I credit a friend of the family, a TV repair man by trade, for setting in motion the sequence of events that would lead to my eventual career and subsequent success.
All this while I was somewhere between 9 and 16 years old.
Jim and his wife Tina were friends of my parents – Tina being of Dutch ancestry she’d become friends with my parents and of course Jim did as well.
We’d periodically go visit them in their house in Kirkland, and somehow I came to find out about Jim’s profession: a TV repair man for Sears – back in Sears more successful heyday.
Oscilloscope by Plutor on Flickr
It was during those visits Jim did two things that became turning points for me:
- He spoke to me as an adult. Most of the adults around me were still treating me as a child, and appropriately so I have to say. Jim was the first adult in my life that didn’t, and it had an impact.
- He showed me the tools of his trade. Volt meters, various electronic components, and especially experimenting with his oscilloscope on the kitchen table sparked my interest.
That interest didn’t turn into a burning desire. Far from it. It was more of a “this could be interesting” moment.
One more immediate impact it had, though was the death and destruction of assorted electronics that came into my possession in the following years as I answered the question “I wonder what makes this tick?”. Most of them were surplus. 🙂
The real impact didn’t really happen until I found myself applying to Universities a few years later. On the application form at the time it, of course, asked for my desired major. I had no clue. It did, however, ask for areas of interest.
What came to mind? “Electronics”.
Now, this was before the days that the University of Washington had specific entrance tests and higher requirements for entry into specific colleges … so based merely on my interest they simply placed me in the College of Engineering on the road to a degree in Electrical Engineering.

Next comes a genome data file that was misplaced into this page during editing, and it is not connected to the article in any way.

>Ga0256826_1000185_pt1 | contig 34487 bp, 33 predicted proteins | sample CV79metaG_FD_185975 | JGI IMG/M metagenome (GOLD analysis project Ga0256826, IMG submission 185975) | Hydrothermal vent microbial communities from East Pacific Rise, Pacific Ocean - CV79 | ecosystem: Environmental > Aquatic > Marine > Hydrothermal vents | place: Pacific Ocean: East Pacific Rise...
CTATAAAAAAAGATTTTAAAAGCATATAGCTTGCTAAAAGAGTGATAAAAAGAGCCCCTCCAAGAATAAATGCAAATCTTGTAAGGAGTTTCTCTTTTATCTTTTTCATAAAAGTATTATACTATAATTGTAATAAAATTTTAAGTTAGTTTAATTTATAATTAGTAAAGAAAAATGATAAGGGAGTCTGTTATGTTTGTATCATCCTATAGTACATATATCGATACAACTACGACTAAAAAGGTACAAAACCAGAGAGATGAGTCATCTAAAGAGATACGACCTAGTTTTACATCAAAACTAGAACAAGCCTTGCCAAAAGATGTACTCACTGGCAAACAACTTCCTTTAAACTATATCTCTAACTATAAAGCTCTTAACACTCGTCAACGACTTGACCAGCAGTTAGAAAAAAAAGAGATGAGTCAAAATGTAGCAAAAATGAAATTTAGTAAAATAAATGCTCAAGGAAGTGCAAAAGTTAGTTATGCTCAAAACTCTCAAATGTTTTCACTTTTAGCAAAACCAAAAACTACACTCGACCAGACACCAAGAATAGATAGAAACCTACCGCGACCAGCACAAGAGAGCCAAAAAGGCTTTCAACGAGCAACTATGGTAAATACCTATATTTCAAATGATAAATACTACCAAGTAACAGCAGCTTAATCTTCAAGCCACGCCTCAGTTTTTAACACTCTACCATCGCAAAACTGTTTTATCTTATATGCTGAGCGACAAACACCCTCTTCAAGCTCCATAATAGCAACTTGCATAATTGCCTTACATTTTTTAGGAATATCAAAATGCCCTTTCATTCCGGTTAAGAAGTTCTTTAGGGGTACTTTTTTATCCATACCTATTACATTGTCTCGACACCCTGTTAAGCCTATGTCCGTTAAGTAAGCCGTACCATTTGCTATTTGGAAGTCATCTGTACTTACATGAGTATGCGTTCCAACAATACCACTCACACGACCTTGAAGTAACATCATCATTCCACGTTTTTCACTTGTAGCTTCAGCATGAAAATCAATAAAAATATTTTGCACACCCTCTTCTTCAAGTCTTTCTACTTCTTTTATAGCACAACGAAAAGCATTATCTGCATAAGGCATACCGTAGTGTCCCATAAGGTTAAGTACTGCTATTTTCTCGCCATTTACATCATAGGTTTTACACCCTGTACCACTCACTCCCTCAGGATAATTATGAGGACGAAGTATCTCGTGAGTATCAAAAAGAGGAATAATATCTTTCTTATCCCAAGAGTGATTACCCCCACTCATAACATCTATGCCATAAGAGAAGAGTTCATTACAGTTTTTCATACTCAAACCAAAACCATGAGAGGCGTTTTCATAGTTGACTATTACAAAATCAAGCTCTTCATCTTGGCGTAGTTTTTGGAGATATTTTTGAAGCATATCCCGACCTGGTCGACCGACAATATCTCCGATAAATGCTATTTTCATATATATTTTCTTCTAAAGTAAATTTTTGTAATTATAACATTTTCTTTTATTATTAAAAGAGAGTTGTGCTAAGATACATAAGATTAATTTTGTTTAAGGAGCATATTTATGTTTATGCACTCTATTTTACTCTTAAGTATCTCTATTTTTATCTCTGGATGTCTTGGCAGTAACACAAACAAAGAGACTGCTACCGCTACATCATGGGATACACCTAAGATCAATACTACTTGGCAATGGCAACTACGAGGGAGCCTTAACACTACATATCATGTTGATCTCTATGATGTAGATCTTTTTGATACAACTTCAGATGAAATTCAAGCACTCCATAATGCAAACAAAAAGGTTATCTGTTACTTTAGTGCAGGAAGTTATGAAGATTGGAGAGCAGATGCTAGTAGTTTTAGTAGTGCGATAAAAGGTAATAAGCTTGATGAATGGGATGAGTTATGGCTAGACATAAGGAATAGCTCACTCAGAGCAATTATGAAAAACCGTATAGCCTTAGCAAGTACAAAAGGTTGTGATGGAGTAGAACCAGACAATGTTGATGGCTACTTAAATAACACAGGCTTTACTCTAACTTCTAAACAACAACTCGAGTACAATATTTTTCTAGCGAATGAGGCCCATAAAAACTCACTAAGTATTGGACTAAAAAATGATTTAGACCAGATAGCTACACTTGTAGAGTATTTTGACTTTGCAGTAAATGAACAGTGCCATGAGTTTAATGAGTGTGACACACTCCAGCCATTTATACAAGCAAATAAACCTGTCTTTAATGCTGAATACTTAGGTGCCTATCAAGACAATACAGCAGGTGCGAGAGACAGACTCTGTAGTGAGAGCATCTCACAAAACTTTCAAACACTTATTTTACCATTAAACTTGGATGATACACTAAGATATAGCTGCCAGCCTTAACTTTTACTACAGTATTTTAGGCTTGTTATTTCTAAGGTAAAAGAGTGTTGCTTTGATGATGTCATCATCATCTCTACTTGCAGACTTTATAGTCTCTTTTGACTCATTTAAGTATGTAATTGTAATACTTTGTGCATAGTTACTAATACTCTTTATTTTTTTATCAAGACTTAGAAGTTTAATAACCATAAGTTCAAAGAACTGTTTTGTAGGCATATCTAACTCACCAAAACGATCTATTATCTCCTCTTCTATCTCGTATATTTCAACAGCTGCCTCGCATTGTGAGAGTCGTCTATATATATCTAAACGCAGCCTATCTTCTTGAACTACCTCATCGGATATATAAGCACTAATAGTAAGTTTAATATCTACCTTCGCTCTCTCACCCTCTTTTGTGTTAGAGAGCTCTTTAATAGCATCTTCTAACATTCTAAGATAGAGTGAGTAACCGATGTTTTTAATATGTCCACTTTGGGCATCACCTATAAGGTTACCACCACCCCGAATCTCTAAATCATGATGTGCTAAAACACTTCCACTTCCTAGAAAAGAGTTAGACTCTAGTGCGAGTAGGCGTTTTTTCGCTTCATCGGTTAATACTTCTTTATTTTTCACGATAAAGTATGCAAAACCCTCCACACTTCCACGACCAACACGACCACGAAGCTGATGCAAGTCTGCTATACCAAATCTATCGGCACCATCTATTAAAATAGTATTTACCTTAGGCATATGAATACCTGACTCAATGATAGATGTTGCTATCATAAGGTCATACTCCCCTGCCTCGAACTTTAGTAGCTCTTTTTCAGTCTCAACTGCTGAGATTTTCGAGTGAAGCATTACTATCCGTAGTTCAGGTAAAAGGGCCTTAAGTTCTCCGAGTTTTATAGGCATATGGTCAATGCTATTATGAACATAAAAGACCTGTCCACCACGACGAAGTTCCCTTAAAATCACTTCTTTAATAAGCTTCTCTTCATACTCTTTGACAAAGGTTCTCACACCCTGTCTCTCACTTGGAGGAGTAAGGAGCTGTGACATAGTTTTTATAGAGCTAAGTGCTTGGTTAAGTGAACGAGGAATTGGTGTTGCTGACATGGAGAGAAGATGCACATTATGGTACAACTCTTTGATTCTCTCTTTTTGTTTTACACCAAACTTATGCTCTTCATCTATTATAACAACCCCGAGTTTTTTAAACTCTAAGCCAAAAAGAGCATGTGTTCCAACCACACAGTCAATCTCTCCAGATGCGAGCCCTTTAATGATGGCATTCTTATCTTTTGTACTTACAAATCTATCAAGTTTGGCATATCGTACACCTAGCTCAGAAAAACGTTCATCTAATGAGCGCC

At the start of the second quarter of my University experience I stumbled into of the prerequisite classes and my future became clear.
Engineering 141 – Introduction to Fortran Programming
I’d never touched a computer before that day. I’ve hardly been away from them since.
All, in part, because a TV repair man took the time to share with a random pre-teen.
Makes me wonder … who’s life have you, or will you, impact in ways that you could never predict?
Or in ways you’ll never know?
2 thoughts on “The TV Repair Man”
I hope you’ll excuse me for picking a nit, but it’s actually “whose life…”, not “who’s life…”
“Makes me wonder … whose life have you, or will you, impact in ways that you could never predict?”
My workplace annually hosts local school groups. When they all crowd into my unusually larger and dimmer CAD office, with larger-than-normal monitors, their eyes light up and audible ahs and oohs are heard. I encourage the shyer kids, especially the young women, to step up to the front for a good view. I emphasize that this field, electronics, and P.C.B. design in particular, is something that young women can, and should, pursue. I’m also trying, hopefully, to spark some interest in the kids to the hands-on hardware side of computers, as compared to writing apps or doing web development.
Craig in Madison
Comments are closed.